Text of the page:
Posted By on June 30, 2013

I am asked frequently about my choices and decisions about my son ( referred to as C in this blog) who is now approaching 20.  I do not want this blog to be about him but more about what I have learned that might help others as they start to think about post high school options.  I will speak about C  in this first blog but will then transition to just general topics on transition.

Another goal of this blog is to follow C’s development and growth as a participant in Autistry Model Employment Program. Focus will not so much be on C but more specific to the goals of the program and the important skills that are developed.

Connor cutting plywoodI always believed that a diploma was the most important goal for him. He was on that track until at 17 I realized that he would be better served with school services until he reaches 21. I truly believed that a diploma would give him more credibility and recognition and provide more options. In reality C will always need support.  A diploma would not give him access to what he really would need to become independent. While we can get focused on cognitive abilities there are many things to truly consider when evaluating options post high school. Pushing further academics was also creating a lot of anxiety which interfered with overall growth for C.  There is a lot to  consider as well with services such as supplemental social security, golden gate regional center and how to ensure that our kids get the right support to move toward independence

043 Although C is 20 I am not so focused on his chronological age as he is still developing and may reach milestones at different times. Our goal is to work toward employment and Independent living. He changes every year and I have always tried to emphasize this to other families when considering options for their own kids.  Unfortunately we are forced to make many decisions when they reach 18 because that is the legal age that they are considered adults.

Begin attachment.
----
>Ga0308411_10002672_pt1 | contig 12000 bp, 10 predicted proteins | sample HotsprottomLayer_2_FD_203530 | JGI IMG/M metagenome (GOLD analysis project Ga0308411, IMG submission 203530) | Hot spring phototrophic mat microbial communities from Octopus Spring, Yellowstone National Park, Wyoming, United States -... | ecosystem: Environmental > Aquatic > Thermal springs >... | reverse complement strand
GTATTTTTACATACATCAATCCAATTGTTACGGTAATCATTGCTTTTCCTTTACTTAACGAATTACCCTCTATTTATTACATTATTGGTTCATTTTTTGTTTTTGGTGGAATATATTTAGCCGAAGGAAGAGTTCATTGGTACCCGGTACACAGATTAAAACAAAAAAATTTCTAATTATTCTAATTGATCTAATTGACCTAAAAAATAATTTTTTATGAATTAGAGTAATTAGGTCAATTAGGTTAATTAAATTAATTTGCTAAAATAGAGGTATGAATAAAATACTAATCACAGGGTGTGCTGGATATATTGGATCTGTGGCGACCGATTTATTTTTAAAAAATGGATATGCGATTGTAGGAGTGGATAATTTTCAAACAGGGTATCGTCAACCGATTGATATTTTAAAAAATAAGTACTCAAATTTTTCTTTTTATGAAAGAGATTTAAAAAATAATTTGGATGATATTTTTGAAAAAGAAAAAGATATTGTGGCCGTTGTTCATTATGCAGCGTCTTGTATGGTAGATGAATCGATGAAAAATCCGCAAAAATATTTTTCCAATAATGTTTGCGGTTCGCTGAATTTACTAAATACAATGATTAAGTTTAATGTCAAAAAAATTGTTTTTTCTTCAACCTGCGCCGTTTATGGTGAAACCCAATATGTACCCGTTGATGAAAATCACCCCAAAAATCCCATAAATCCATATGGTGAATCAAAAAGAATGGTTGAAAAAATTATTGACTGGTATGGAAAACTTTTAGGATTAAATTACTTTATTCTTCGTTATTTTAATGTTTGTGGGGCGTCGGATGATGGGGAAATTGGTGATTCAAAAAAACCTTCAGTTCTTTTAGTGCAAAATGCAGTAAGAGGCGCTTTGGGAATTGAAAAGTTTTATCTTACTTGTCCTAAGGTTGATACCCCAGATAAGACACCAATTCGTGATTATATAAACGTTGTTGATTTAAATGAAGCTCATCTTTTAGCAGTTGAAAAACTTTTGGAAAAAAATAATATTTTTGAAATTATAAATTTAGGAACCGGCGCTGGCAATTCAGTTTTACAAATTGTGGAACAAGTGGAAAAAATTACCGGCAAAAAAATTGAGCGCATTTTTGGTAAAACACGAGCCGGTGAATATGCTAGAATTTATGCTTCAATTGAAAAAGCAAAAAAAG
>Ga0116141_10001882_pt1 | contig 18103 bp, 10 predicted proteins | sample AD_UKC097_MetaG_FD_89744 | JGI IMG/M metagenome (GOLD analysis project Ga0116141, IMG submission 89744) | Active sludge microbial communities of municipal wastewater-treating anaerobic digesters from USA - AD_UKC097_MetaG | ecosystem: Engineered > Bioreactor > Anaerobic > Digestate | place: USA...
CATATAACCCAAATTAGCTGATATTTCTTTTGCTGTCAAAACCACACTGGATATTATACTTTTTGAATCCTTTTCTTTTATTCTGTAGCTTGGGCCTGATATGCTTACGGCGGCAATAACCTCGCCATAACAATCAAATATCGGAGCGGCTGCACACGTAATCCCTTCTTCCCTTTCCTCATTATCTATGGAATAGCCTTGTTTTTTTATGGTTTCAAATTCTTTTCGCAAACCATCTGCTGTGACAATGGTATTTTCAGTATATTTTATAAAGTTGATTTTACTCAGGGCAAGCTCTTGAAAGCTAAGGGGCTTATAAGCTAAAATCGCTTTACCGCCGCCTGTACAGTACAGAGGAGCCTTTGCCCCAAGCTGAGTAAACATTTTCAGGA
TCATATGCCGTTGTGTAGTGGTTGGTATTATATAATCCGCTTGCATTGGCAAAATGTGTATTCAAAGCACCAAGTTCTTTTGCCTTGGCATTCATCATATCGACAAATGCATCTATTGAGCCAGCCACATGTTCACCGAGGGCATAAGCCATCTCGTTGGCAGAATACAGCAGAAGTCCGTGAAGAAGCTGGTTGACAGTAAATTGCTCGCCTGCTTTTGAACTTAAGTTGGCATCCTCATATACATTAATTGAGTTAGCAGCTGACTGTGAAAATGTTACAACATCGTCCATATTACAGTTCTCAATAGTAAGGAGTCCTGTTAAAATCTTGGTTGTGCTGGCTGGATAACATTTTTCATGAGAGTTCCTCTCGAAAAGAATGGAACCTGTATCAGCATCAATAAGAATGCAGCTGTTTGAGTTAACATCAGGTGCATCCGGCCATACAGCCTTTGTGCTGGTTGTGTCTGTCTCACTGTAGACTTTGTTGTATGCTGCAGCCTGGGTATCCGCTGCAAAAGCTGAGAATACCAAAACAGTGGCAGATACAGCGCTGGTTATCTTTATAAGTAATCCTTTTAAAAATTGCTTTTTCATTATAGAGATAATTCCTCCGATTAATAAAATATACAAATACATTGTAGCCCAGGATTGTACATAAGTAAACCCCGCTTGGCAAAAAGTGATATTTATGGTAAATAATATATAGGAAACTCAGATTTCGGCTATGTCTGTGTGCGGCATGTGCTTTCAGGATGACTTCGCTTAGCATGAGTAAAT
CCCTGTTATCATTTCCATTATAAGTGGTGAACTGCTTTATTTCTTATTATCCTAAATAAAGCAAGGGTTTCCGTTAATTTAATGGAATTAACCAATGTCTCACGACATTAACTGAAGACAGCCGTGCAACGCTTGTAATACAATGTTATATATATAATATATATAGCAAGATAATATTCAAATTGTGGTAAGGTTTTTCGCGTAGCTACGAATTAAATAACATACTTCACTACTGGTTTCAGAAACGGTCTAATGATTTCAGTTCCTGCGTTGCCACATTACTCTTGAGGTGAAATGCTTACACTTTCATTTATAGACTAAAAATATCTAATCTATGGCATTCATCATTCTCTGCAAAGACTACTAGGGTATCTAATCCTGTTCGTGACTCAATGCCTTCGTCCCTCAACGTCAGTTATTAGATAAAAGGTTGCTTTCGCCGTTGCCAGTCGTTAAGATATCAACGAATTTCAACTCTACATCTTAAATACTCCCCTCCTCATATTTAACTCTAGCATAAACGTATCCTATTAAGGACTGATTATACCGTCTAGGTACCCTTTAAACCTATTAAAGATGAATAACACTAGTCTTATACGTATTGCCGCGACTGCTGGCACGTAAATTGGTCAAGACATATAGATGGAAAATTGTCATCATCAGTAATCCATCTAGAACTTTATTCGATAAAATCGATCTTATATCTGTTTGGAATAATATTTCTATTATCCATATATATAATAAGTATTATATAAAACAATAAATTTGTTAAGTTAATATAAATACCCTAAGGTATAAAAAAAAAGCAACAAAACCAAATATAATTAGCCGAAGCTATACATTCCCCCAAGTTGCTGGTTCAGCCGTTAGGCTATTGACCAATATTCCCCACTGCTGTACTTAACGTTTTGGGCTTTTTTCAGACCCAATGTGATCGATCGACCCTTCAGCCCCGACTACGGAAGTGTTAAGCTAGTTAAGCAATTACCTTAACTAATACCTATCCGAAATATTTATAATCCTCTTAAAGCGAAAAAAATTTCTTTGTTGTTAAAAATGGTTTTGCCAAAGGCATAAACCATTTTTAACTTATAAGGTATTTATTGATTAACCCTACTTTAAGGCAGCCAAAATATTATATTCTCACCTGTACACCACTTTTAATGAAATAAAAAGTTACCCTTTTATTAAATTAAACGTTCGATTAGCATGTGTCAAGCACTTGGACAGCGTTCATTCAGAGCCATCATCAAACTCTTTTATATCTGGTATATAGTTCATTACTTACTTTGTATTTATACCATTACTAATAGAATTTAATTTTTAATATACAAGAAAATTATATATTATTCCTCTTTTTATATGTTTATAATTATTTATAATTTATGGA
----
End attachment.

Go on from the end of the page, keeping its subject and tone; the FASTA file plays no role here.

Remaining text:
Conservatorship, partial conservatorship are definitely things to start considering long before our kids turn 18.  C is very self aware of what he can and cannot do and knows that he needs assistance.  You need to determine whether or not your son or daughter’s decision making at 18 is safe and whether they will involve you or be susceptible to others. I can offer more on this topic at a later date.

Ian and Connor building the trailerTransitions are as much about the family as about the child. As parents we need to work on fostering independence.  This does mean taking safe risks . For C this is allowing him to walk home from local venues, riding the bus  and purchasing items at a store on his own.  He is also letting us know that he “knows what he is doing” and we are working on listening and allowing him to make these decisions. For so long he did what we all asked him to do as we structured his day and had him learn what we knew was important for him. Now we are allowing him to tell us more about who he wants to be  which means not always wanting to please us or others when given a choice.

So this is my first entry on this blog.  I will post weekly and each blog will cover a different topic.

Autistry Model Employment Program has started and is going really well.  The 2 employees are really understanding collaboration and how important it is to work as a team.

About The Author

I am a a parent of a 20 year old with autism. I have been very active in our community. I started a baseball and basketball league for children and adolescents with special needs. I was one of the founders of It Takes a Village. I also served as a trustee on the Mill Valley School board and now participate in an advisory committee on special education.


One Response to “Transitions”

  1. Karen says:

    It was wonderful to read your blog and hear about C and your focus for him. Sounds like he has a great mom!

    The high school focus – certificate or diploma is an interesting situation. There are many capable autistic/asperger’s individuals who could get a diploma but who will also need services all their lives. It bothers me that the choice is not a free choice but a choice based on the threat that your child will lose services if he/she gets a diploma. The federal government bemoans the fact that more persons with disabilities are not graduating from high school – are changes coming down the line that would allow free choice?